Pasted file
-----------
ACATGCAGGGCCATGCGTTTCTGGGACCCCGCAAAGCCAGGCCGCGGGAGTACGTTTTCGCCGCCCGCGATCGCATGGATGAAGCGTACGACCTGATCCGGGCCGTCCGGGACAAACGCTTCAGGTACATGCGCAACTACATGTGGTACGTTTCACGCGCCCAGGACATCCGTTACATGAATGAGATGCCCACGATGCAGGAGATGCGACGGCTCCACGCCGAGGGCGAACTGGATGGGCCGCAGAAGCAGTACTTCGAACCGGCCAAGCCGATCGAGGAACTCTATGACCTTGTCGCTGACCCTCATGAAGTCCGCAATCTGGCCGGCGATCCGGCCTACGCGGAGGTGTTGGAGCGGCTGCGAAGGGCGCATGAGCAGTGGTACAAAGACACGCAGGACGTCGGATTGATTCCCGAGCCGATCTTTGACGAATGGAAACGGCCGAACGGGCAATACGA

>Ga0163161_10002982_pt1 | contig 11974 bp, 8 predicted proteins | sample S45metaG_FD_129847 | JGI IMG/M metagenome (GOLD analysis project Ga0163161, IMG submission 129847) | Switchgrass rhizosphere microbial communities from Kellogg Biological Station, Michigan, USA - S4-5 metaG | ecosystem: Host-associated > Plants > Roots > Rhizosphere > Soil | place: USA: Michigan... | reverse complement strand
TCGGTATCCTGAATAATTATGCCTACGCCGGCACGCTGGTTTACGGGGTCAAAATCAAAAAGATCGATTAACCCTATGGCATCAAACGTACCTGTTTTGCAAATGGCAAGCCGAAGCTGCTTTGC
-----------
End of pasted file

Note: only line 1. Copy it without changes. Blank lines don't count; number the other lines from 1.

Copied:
ACATGCAGGGCCATGCGTTTCTGGGACCCCGCAAAGCCAGGCCGCGGGAGTACGTTTTCGCCGCCCGCGATCGCATGGATGAAGCGTACGACCTGATCCGGGCCGTCCGGGACAAACGCTTCAGGTACATGCGCAACTACATGTGGTACGTTTCACGCGCCCAGGACATCCGTTACATGAATGAGATGCCCACGATGCAGGAGATGCGACGGCTCCACGCCGAGGGCGAACTGGATGGGCCGCAGAAGCAGTACTTCGAACCGGCCAAGCCGATCGAGGAACTCTATGACCTTGTCGCTGACCCTCATGAAGTCCGCAATCTGGCCGGCGATCCGGCCTACGCGGAGGTGTTGGAGCGGCTGCGAAGGGCGCATGAGCAGTGGTACAAAGACACGCAGGACGTCGGATTGATTCCCGAGCCGATCTTTGACGAATGGAAACGGCCGAACGGGCAATACGA